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Imports Reveal Citrus Farming Opportunity For Locals

CAVIN KANOKO
Daniel Makwana
The country’s import bill shows that Botswana imports a lot of citrus products from outside the country, a gap that needs to be filled by local farmers to consistently meet the demand.

One such local farmer, Daniel Makwana, the owner of the Set Mak orange farm in Molalatau, is one of the few local farmers who have taken the initiative to venture into citrus farming to generate local produce to meet the demand in the country.

Makwana told Monitor Business that he had to part with millions of pula to start his business.

“I started the business in 2011 using my own money and I used over a million pula to buy the land and also get the necessary equipment that I needed to start production,” Makwana said. According to Makwana, he was fortunate to get assistance from Local Enterprise Authority (LEA) years later that assisted with training, provision of necessary skills to run his business successfully as well as assisting with market for his produce. The 17.1-hectare piece of land is located in Molalatau; a village situated a few kilometres outside Bobonong in the Bobirwa area. The orange trees cover six hectares of the farm while another three hectares is used for the production of maize and watermelons.

The farm boasts of two wells that are used to provide water for the farm and they use an electric pump to pump water from the boreholes to water the plants that Makwana says is one of the biggest production expenses they incur, as a business due to the fact that their watering equipment uses a lot of electricity during operation. The farm also has two irrigation systems of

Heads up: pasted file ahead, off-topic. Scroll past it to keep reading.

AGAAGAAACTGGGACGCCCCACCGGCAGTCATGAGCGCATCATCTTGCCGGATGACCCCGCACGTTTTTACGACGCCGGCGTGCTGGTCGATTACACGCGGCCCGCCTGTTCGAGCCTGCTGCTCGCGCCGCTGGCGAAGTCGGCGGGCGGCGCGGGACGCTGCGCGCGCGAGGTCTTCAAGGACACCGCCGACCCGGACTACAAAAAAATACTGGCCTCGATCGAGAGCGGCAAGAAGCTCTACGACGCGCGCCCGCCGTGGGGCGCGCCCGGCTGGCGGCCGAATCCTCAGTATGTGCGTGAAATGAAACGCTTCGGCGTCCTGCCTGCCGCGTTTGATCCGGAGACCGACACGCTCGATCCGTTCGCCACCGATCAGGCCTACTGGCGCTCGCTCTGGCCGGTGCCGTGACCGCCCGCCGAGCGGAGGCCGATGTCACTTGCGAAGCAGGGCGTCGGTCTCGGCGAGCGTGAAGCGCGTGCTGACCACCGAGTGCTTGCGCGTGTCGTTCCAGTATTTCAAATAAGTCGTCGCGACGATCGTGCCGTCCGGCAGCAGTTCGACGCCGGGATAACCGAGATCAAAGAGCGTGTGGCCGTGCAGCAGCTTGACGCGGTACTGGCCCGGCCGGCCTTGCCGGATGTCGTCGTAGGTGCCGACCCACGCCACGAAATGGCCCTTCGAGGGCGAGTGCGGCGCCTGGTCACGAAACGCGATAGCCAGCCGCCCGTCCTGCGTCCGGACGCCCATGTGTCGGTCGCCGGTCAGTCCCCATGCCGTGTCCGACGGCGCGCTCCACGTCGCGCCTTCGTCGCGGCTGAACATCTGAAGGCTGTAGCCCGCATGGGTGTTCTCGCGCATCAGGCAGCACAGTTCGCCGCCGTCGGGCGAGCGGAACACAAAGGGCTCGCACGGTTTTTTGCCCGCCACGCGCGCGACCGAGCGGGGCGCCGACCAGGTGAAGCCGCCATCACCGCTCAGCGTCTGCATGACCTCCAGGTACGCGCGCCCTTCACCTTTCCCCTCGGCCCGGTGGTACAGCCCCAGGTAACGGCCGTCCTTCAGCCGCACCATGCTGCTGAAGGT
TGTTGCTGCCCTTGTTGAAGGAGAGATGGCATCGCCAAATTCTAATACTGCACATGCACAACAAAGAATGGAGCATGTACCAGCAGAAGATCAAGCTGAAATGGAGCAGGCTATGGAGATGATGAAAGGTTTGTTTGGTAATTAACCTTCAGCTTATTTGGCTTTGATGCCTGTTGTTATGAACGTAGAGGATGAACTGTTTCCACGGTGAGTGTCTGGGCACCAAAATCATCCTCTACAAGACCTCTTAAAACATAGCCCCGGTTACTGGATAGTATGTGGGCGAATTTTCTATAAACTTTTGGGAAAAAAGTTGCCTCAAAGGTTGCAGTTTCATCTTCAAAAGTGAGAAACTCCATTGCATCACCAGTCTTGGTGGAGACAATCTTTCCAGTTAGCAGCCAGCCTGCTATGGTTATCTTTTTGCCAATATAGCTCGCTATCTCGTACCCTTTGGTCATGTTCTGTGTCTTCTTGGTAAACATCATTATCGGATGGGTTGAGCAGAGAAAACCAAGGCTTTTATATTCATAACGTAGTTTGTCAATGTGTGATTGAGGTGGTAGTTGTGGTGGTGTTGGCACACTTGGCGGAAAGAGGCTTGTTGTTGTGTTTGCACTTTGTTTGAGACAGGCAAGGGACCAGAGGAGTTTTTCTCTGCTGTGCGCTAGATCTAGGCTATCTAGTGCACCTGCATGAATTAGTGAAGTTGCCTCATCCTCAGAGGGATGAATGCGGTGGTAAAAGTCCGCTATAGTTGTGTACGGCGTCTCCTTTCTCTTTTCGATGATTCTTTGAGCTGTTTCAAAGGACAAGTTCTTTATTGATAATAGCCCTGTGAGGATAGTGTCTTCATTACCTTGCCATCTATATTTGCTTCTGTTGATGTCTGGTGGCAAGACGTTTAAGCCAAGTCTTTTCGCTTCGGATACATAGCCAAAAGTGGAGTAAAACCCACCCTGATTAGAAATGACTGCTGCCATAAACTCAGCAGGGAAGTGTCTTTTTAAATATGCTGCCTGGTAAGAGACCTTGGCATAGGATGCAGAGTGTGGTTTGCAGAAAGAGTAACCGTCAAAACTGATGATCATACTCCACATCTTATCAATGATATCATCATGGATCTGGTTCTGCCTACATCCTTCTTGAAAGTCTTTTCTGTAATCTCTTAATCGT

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which the oranges get watered via the sprinklers that target each tree whereas the field crop section of the farm uses a centre pivot, which Makwana acquired through the assistance of ISPAAD.

Makwana says the Citrus production industry has a lot of perks besides the challenges they encounter, which include the fact that they have the liberty to choose their clients.  With the interventions of the trade license authorities that deal with the import of citrus products usually consult farmers to give them priority during the harvest time.

“I am currently preparing another part of the farm in order to increase the variety of produce,” Makwana said, adding that in his farm he intends to grow potatoes and onions though he says the farm’s main focus will still be on orange farming.Currently the farm has two full time employees as Makwana says the activities do not require a lot of hands on deck. He said the only labour intensive activity is the harvest, which usually lasts for a week, and he usually hires temporary workers.

He says the target market for his products is the schools in the region along with individual customers who come from the communities during the harvest season to buy his produce. When asked on the penetration into the retail market he complained about the pricing systems of local retailers, which he says are usually unreasonable as they are way to low to help him sustain the farm’s production costs.



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